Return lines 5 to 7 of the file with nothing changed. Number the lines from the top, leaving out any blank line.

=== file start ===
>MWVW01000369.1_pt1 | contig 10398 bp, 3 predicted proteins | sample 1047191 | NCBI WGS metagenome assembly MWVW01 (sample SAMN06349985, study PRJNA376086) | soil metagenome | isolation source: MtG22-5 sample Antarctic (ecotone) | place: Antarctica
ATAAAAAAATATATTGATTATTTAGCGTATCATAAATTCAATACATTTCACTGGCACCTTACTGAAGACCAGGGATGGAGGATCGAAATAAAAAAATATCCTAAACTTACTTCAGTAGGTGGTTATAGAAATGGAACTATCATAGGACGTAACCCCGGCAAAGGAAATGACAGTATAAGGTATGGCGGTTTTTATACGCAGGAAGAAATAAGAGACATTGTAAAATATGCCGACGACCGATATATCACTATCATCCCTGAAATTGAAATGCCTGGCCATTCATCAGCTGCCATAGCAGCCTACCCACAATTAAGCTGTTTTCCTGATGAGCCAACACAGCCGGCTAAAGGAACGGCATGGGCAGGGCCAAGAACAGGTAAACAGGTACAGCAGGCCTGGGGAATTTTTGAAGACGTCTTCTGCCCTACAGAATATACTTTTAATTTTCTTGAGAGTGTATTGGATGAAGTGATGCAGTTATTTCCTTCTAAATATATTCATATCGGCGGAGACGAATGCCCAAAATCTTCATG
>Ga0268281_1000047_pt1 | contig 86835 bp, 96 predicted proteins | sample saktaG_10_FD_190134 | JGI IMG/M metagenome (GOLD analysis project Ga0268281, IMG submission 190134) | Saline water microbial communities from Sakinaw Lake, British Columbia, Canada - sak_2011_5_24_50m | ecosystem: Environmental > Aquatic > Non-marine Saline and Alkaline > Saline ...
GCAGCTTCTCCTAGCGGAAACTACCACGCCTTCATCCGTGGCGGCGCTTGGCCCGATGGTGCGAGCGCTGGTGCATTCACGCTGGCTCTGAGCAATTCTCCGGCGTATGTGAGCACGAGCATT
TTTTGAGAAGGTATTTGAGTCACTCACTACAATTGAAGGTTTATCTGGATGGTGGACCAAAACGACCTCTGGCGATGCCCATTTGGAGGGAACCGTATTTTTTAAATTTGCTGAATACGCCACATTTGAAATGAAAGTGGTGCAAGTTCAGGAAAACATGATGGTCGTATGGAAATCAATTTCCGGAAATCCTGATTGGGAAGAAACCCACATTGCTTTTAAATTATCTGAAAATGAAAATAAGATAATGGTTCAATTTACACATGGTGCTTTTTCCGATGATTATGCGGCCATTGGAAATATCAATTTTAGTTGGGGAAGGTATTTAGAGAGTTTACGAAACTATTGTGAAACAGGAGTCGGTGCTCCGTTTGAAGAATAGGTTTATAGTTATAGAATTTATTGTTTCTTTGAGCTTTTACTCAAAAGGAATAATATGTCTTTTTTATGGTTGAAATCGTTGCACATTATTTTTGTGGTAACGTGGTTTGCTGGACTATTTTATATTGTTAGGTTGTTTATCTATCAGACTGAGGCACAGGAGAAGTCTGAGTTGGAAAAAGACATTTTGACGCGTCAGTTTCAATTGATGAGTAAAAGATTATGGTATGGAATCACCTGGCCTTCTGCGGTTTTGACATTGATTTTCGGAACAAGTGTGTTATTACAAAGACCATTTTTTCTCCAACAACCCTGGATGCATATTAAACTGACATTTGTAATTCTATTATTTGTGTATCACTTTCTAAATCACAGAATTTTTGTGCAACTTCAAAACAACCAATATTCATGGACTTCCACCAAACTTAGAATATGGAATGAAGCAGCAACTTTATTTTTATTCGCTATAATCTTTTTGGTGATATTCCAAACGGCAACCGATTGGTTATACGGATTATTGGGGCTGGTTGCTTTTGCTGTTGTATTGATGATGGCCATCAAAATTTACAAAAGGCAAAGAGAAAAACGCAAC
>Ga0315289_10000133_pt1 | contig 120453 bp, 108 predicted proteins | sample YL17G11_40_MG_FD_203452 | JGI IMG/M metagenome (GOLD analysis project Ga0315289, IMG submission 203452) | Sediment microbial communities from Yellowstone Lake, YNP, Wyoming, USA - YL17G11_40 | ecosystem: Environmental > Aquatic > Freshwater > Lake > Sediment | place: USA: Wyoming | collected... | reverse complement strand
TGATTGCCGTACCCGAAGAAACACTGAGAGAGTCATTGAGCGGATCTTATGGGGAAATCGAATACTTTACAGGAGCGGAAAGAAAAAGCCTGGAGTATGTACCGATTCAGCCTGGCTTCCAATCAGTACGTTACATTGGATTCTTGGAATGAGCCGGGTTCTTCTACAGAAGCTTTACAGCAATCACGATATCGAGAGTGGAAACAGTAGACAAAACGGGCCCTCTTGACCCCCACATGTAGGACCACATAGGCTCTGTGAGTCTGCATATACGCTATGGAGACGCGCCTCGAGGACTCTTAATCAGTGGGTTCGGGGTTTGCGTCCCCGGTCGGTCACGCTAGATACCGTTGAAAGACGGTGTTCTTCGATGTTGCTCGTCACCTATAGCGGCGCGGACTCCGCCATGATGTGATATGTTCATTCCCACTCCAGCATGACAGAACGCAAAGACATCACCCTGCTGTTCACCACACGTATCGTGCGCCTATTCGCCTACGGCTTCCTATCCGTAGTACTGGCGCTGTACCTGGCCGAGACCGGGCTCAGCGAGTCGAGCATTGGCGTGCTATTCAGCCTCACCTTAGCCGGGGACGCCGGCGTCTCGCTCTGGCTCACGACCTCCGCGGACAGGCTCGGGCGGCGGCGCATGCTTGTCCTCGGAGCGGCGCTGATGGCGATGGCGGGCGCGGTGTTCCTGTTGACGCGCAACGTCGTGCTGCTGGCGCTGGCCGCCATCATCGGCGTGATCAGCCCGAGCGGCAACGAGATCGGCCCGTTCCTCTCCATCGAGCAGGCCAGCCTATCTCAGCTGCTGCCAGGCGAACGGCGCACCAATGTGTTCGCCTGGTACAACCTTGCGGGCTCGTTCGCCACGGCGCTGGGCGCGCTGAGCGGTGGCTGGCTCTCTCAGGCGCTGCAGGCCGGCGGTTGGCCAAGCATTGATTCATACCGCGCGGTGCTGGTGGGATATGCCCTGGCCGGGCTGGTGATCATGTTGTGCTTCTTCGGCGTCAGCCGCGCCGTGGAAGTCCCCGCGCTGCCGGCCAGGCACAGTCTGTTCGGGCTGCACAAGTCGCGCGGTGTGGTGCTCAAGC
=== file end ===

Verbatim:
TTTTGAGAAGGTATTTGAGTCACTCACTACAATTGAAGGTTTATCTGGATGGTGGACCAAAACGACCTCTGGCGATGCCCATTTGGAGGGAACCGTATTTTTTAAATTTGCTGAATACGCCACATTTGAAATGAAAGTGGTGCAAGTTCAGGAAAACATGATGGTCGTATGGAAATCAATTTCCGGAAATCCTGATTGGGAAGAAACCCACATTGCTTTTAAATTATCTGAAAATGAAAATAAGATAATGGTTCAATTTACACATGGTGCTTTTTCCGATGATTATGCGGCCATTGGAAATATCAATTTTAGTTGGGGAAGGTATTTAGAGAGTTTACGAAACTATTGTGAAACAGGAGTCGGTGCTCCGTTTGAAGAATAGGTTTATAGTTATAGAATTTATTGTTTCTTTGAGCTTTTACTCAAAAGGAATAATATGTCTTTTTTATGGTTGAAATCGTTGCACATTATTTTTGTGGTAACGTGGTTTGCTGGACTATTTTATATTGTTAGGTTGTTTATCTATCAGACTGAGGCACAGGAGAAGTCTGAGTTGGAAAAAGACATTTTGACGCGTCAGTTTCAATTGATGAGTAAAAGATTATGGTATGGAATCACCTGGCCTTCTGCGGTTTTGACATTGATTTTCGGAACAAGTGTGTTATTACAAAGACCATTTTTTCTCCAACAACCCTGGATGCATATTAAACTGACATTTGTAATTCTATTATTTGTGTATCACTTTCTAAATCACAGAATTTTTGTGCAACTTCAAAACAACCAATATTCATGGACTTCCACCAAACTTAGAATATGGAATGAAGCAGCAACTTTATTTTTATTCGCTATAATCTTTTTGGTGATATTCCAAACGGCAACCGATTGGTTATACGGATTATTGGGGCTGGTTGCTTTTGCTGTTGTATTGATGATGGCCATCAAAATTTACAAAAGGCAAAGAGAAAAACGCAAC
>Ga0315289_10000133_pt1 | contig 120453 bp, 108 predicted proteins | sample YL17G11_40_MG_FD_203452 | JGI IMG/M metagenome (GOLD analysis project Ga0315289, IMG submission 203452) | Sediment microbial communities from Yellowstone Lake, YNP, Wyoming, USA - YL17G11_40 | ecosystem: Environmental > Aquatic > Freshwater > Lake > Sediment | place: USA: Wyoming | collected... | reverse complement strand
TGATTGCCGTACCCGAAGAAACACTGAGAGAGTCATTGAGCGGATCTTATGGGGAAATCGAATACTTTACAGGAGCGGAAAGAAAAAGCCTGGAGTATGTACCGATTCAGCCTGGCTTCCAATCAGTACGTTACATTGGATTCTTGGAATGAGCCGGGTTCTTCTACAGAAGCTTTACAGCAATCACGATATCGAGAGTGGAAACAGTAGACAAAACGGGCCCTCTTGACCCCCACATGTAGGACCACATAGGCTCTGTGAGTCTGCATATACGCTATGGAGACGCGCCTCGAGGACTCTTAATCAGTGGGTTCGGGGTTTGCGTCCCCGGTCGGTCACGCTAGATACCGTTGAAAGACGGTGTTCTTCGATGTTGCTCGTCACCTATAGCGGCGCGGACTCCGCCATGATGTGATATGTTCATTCCCACTCCAGCATGACAGAACGCAAAGACATCACCCTGCTGTTCACCACACGTATCGTGCGCCTATTCGCCTACGGCTTCCTATCCGTAGTACTGGCGCTGTACCTGGCCGAGACCGGGCTCAGCGAGTCGAGCATTGGCGTGCTATTCAGCCTCACCTTAGCCGGGGACGCCGGCGTCTCGCTCTGGCTCACGACCTCCGCGGACAGGCTCGGGCGGCGGCGCATGCTTGTCCTCGGAGCGGCGCTGATGGCGATGGCGGGCGCGGTGTTCCTGTTGACGCGCAACGTCGTGCTGCTGGCGCTGGCCGCCATCATCGGCGTGATCAGCCCGAGCGGCAACGAGATCGGCCCGTTCCTCTCCATCGAGCAGGCCAGCCTATCTCAGCTGCTGCCAGGCGAACGGCGCACCAATGTGTTCGCCTGGTACAACCTTGCGGGCTCGTTCGCCACGGCGCTGGGCGCGCTGAGCGGTGGCTGGCTCTCTCAGGCGCTGCAGGCCGGCGGTTGGCCAAGCATTGATTCATACCGCGCGGTGCTGGTGGGATATGCCCTGGCCGGGCTGGTGATCATGTTGTGCTTCTTCGGCGTCAGCCGCGCCGTGGAAGTCCCCGCGCTGCCGGCCAGGCACAGTCTGTTCGGGCTGCACAAGTCGCGCGGTGTGGTGCTCAAGC